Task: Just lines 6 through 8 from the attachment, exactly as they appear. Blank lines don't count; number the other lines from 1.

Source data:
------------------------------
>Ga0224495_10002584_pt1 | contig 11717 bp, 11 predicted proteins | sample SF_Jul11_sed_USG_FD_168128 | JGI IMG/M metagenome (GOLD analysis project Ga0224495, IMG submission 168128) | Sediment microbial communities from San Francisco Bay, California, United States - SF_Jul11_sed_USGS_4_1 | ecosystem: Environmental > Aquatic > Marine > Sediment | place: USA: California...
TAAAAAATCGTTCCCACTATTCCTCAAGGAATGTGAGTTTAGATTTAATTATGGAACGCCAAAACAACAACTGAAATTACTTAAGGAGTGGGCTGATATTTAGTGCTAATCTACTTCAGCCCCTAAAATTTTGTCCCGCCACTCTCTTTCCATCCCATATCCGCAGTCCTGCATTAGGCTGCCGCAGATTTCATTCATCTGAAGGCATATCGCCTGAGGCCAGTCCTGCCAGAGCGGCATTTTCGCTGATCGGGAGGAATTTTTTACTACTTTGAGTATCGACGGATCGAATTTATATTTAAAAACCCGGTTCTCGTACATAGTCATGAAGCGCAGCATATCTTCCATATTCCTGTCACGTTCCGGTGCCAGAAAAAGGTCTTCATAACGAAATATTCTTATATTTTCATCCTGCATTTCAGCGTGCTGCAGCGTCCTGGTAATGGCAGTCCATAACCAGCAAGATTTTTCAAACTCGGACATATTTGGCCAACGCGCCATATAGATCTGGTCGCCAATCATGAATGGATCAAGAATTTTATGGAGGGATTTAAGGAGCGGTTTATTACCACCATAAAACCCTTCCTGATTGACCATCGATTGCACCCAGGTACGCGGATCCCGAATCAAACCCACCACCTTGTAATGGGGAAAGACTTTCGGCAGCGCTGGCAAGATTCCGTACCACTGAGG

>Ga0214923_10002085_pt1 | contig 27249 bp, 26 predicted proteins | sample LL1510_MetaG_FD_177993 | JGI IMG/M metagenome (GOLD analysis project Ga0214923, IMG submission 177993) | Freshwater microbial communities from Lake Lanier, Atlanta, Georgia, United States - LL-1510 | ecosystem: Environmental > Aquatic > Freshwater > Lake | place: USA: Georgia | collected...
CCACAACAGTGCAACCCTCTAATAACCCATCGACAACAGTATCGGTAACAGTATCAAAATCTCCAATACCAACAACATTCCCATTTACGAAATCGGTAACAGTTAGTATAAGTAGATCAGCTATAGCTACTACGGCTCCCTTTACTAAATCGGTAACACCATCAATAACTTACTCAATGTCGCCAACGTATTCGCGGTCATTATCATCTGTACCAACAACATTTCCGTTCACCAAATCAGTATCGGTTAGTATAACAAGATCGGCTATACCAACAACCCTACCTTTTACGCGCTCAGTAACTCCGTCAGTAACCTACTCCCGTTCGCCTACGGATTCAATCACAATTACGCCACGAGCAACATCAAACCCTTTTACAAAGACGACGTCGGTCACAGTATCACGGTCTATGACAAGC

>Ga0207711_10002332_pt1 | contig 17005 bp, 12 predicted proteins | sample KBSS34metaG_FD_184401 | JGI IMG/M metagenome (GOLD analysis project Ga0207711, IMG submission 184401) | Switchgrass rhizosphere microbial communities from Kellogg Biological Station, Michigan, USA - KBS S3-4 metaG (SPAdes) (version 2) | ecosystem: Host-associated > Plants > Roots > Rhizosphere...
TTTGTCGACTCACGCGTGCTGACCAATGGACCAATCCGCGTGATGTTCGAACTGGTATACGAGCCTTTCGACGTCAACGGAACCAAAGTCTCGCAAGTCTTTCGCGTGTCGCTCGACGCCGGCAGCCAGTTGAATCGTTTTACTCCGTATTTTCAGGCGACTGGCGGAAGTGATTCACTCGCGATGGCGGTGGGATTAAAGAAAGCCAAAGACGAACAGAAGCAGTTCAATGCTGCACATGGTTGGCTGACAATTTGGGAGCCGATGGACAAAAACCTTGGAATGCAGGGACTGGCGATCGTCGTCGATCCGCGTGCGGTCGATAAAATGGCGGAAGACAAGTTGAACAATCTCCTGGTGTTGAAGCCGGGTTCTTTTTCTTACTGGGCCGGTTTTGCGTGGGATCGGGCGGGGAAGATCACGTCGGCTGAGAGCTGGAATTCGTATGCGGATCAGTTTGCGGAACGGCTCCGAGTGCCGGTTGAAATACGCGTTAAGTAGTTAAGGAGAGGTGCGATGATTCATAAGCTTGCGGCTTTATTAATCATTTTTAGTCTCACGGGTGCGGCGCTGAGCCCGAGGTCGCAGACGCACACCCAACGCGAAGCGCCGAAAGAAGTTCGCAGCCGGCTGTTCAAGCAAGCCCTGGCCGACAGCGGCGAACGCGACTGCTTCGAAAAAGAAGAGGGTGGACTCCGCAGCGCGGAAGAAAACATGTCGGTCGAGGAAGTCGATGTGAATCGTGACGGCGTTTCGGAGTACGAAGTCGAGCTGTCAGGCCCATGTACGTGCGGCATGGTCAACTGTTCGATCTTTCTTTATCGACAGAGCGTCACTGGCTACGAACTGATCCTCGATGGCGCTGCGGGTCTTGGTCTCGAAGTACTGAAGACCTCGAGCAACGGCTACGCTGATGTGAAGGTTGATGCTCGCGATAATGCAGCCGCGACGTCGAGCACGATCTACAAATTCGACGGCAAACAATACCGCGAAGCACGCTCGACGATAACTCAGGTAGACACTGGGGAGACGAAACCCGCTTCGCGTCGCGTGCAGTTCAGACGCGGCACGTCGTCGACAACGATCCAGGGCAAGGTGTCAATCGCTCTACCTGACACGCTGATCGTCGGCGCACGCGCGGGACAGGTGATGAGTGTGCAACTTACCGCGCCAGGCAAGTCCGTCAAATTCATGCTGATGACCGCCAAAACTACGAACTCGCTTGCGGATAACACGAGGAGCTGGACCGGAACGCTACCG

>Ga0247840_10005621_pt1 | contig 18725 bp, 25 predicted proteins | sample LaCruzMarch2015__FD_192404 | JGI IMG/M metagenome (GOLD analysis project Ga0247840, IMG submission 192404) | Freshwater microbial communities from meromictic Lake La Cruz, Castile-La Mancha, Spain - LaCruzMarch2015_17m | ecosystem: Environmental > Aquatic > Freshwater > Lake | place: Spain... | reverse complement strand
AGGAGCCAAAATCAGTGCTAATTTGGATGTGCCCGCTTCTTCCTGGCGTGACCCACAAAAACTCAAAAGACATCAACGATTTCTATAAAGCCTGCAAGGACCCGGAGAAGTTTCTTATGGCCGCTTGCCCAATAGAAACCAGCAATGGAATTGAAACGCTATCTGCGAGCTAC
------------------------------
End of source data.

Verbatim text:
TTTGTCGACTCACGCGTGCTGACCAATGGACCAATCCGCGTGATGTTCGAACTGGTATACGAGCCTTTCGACGTCAACGGAACCAAAGTCTCGCAAGTCTTTCGCGTGTCGCTCGACGCCGGCAGCCAGTTGAATCGTTTTACTCCGTATTTTCAGGCGACTGGCGGAAGTGATTCACTCGCGATGGCGGTGGGATTAAAGAAAGCCAAAGACGAACAGAAGCAGTTCAATGCTGCACATGGTTGGCTGACAATTTGGGAGCCGATGGACAAAAACCTTGGAATGCAGGGACTGGCGATCGTCGTCGATCCGCGTGCGGTCGATAAAATGGCGGAAGACAAGTTGAACAATCTCCTGGTGTTGAAGCCGGGTTCTTTTTCTTACTGGGCCGGTTTTGCGTGGGATCGGGCGGGGAAGATCACGTCGGCTGAGAGCTGGAATTCGTATGCGGATCAGTTTGCGGAACGGCTCCGAGTGCCGGTTGAAATACGCGTTAAGTAGTTAAGGAGAGGTGCGATGATTCATAAGCTTGCGGCTTTATTAATCATTTTTAGTCTCACGGGTGCGGCGCTGAGCCCGAGGTCGCAGACGCACACCCAACGCGAAGCGCCGAAAGAAGTTCGCAGCCGGCTGTTCAAGCAAGCCCTGGCCGACAGCGGCGAACGCGACTGCTTCGAAAAAGAAGAGGGTGGACTCCGCAGCGCGGAAGAAAACATGTCGGTCGAGGAAGTCGATGTGAATCGTGACGGCGTTTCGGAGTACGAAGTCGAGCTGTCAGGCCCATGTACGTGCGGCATGGTCAACTGTTCGATCTTTCTTTATCGACAGAGCGTCACTGGCTACGAACTGATCCTCGATGGCGCTGCGGGTCTTGGTCTCGAAGTACTGAAGACCTCGAGCAACGGCTACGCTGATGTGAAGGTTGATGCTCGCGATAATGCAGCCGCGACGTCGAGCACGATCTACAAATTCGACGGCAAACAATACCGCGAAGCACGCTCGACGATAACTCAGGTAGACACTGGGGAGACGAAACCCGCTTCGCGTCGCGTGCAGTTCAGACGCGGCACGTCGTCGACAACGATCCAGGGCAAGGTGTCAATCGCTCTACCTGACACGCTGATCGTCGGCGCACGCGCGGGACAGGTGATGAGTGTGCAACTTACCGCGCCAGGCAAGTCCGTCAAATTCATGCTGATGACCGCCAAAACTACGAACTCGCTTGCGGATAACACGAGGAGCTGGACCGGAACGCTACCG

>Ga0247840_10005621_pt1 | contig 18725 bp, 25 predicted proteins | sample LaCruzMarch2015__FD_192404 | JGI IMG/M metagenome (GOLD analysis project Ga0247840, IMG submission 192404) | Freshwater microbial communities from meromictic Lake La Cruz, Castile-La Mancha, Spain - LaCruzMarch2015_17m | ecosystem: Environmental > Aquatic > Freshwater > Lake | place: Spain... | reverse complement strand
AGGAGCCAAAATCAGTGCTAATTTGGATGTGCCCGCTTCTTCCTGGCGTGACCCACAAAAACTCAAAAGACATCAACGATTTCTATAAAGCCTGCAAGGACCCGGAGAAGTTTCTTATGGCCGCTTGCCCAATAGAAACCAGCAATGGAATTGAAACGCTATCTGCGAGCTAC